Traditional rivalries and scarce resources incite violence in Sudan. Reported massacre said to be result of long-time tensions between tribes
Evening prayers were over. But 27 of the black Christians, members of the Dinka tribe, lingered in their church in western Sudan. Suddenly, a gang of about 50 Arab Sudanese of the Rizeigat tribe attacked them with spears, knives, sticks, and a gun, beating them and chasing them away. No one was killed. But within 24 hours, as many as 1,000 Dinkas, would be dead in the same town. Most of them were burned or shot to death by angry Arab mobs in a police compound and in railroad cars, where they had fled as the violence mounted.
The March massacre of Dinkas in Diein, apparently the result of growing tensions between resident Muslim tribesmen and displaced persons who practice Christian or animist beliefs, was documented recently in a report by two non-Dinka lecturers at the University of Khartoum. It is the fullest account yet of what appears to be the largest massacre of civilians in Sudan since civil war broke out again here four years ago.
The report provides fresh insight into the social and economic conflicts between African tribes, and how war can worsen these tensions. Its authors, Suleyman Ali Baldo and Ushari Ahmad Mahmud, are calling for assistance to survivors, and for prosecution of those responsible for the killings. They are charging the government of Sudan with trying to ``cover up'' the details of the massacre. The government denies the charge.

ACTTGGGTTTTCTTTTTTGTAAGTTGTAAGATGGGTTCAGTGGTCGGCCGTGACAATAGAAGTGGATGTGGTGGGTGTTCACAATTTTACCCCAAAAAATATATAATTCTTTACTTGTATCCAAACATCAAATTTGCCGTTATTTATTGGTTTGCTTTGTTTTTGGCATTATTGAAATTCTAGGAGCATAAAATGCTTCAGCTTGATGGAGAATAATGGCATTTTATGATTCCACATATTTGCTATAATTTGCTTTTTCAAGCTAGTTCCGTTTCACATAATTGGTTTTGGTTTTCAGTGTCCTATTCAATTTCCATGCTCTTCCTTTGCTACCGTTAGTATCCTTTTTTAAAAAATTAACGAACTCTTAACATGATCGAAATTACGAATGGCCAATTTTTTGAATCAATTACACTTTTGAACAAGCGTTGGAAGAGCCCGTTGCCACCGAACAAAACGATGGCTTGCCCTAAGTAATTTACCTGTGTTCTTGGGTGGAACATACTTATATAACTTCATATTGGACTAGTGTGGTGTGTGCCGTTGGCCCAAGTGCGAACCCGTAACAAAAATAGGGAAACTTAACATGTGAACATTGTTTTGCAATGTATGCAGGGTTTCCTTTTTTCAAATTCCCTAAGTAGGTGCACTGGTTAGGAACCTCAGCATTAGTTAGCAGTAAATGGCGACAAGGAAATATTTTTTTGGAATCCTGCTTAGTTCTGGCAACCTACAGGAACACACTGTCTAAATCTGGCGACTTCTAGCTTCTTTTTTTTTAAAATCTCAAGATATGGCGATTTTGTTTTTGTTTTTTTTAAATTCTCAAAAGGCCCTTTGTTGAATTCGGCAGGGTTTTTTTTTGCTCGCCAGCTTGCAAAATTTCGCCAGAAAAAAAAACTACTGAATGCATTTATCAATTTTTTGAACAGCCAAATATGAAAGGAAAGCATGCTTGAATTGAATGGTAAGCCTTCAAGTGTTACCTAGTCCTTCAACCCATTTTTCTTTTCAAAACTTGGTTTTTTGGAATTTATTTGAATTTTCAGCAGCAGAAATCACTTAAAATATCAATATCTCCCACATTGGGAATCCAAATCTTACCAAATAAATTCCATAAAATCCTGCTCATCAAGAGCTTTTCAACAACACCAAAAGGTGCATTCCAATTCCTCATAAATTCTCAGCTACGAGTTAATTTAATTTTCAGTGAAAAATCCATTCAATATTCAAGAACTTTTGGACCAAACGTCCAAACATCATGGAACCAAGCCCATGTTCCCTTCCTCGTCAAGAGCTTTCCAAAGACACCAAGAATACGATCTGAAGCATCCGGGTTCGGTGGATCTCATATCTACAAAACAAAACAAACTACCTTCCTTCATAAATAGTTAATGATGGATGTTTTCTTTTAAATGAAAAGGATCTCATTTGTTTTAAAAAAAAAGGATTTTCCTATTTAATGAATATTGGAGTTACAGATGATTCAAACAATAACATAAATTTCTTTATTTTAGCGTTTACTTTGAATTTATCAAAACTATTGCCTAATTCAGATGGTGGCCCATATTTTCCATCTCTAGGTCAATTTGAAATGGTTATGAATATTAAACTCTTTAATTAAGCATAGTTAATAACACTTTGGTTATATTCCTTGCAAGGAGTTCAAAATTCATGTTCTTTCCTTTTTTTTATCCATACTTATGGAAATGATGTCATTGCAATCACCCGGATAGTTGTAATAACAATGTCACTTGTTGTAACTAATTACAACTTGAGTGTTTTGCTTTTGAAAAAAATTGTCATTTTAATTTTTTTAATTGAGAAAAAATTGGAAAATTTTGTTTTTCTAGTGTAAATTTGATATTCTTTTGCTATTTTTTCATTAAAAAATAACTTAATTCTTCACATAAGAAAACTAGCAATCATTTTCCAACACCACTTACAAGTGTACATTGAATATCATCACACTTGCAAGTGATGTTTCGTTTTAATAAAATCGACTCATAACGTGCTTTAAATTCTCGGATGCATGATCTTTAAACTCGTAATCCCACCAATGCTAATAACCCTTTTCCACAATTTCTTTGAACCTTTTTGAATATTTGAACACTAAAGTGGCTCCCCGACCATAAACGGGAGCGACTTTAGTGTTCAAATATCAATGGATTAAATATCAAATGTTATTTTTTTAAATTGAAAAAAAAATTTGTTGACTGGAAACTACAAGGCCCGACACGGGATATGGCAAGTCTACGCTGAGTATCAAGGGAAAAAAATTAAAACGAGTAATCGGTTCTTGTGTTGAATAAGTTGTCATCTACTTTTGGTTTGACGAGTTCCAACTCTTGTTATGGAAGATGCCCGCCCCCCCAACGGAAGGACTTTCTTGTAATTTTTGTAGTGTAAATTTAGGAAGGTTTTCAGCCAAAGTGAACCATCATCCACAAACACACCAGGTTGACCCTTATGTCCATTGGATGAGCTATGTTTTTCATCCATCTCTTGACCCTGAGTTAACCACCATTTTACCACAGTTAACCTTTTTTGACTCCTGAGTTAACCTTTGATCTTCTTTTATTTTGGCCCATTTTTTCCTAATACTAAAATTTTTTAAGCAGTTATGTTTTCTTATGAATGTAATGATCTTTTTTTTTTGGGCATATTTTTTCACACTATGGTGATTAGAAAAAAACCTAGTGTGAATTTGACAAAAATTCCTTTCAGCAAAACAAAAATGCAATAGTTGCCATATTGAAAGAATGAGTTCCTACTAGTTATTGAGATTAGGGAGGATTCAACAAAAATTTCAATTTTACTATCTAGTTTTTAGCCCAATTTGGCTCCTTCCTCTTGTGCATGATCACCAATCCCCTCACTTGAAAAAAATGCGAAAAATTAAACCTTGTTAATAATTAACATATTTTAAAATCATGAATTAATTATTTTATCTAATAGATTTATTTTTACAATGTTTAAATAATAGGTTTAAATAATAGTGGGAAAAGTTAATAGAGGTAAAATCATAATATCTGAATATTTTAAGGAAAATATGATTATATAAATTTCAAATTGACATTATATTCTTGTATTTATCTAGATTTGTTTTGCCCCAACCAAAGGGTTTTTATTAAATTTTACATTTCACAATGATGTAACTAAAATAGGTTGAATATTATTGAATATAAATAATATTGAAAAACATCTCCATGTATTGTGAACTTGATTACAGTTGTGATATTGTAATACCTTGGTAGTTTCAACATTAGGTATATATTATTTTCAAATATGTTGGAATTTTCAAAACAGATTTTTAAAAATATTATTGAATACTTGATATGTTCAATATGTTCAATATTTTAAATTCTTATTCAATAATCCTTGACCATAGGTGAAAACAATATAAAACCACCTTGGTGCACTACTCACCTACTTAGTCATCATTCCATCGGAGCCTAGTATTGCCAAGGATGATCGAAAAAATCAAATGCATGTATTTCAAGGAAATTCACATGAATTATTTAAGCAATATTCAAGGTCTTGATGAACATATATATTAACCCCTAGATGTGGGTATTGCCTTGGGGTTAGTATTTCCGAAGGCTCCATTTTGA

The new report on the Diein massacre comes amid allegations of another massacre of civilians last month in the Dinka town of Wau, in southern Sudan. In that incident, according to Rebels of the Sudan People's Liberation Army (SPLA), which is largely comprised of Dinka tribesmen, the Sudanese Army rounded up and shot some 600 civilians. The government denies the allegation.
Although the alleged massacre in Diein was not a military action, it followed several armed clashes in surrounding areas between the SPLA and the Rizeigat militias, which the government recently has begun to arm.
The SPLA wants greater autonomy for the south and an end to nationwide Islamic law imposed on the entire populace. The Sudanese government says it armed the enemies of the Dinka to protect them from SPLA attacks. But some Sudanese say the government hopes the armed Rizeigat will help it defeat the SPLA.
Whatever the reason, the government practice of arming the Rizeigat ``led to a massacre of this magnitude,'' Mr. Baldo, a lecturer, said in an interview.
He and Mr. Ahmed note that the roots of the massacre go deeper than the recent SPLA-Rizeigat clashes. They point to a web of causes, including generations of tribal conflict over cattle grazing areas and religious predjudice between the Muslim Rizeigat and the Dinkas who practice Christian or traditional beliefs.
And as more Dinka fled drought and war in rural areas to settle in Diein, a town of about 60,000, pressure for resources such as water grew.
At the same time, ``the social fabric of the Rizeigat community had started to disintegrate,'' according to the report. There were divisions among the young and old members, tension between the unemployed and wealthier members, and many Rizeigat youth had become involved in crime. These forces provided ``the psychosis necessary for the massacre,'' says the report.